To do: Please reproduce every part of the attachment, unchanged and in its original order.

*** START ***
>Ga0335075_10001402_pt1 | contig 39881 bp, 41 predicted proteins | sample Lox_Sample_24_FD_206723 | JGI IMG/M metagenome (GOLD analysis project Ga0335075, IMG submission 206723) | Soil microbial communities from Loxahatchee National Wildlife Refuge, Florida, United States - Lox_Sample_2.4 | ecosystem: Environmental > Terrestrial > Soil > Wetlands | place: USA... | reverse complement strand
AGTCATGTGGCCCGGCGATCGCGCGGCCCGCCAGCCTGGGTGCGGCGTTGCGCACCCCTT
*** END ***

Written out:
>Ga0335075_10001402_pt1 | contig 39881 bp, 41 predicted proteins | sample Lox_Sample_24_FD_206723 | JGI IMG/M metagenome (GOLD analysis project Ga0335075, IMG submission 206723) | Soil microbial communities from Loxahatchee National Wildlife Refuge, Florida, United States - Lox_Sample_2.4 | ecosystem: Environmental > Terrestrial > Soil > Wetlands | place: USA... | reverse complement strand
AGTCATGTGGCCCGGCGATCGCGCGGCCCGCCAGCCTGGGTGCGGCGTTGCGCACCCCTT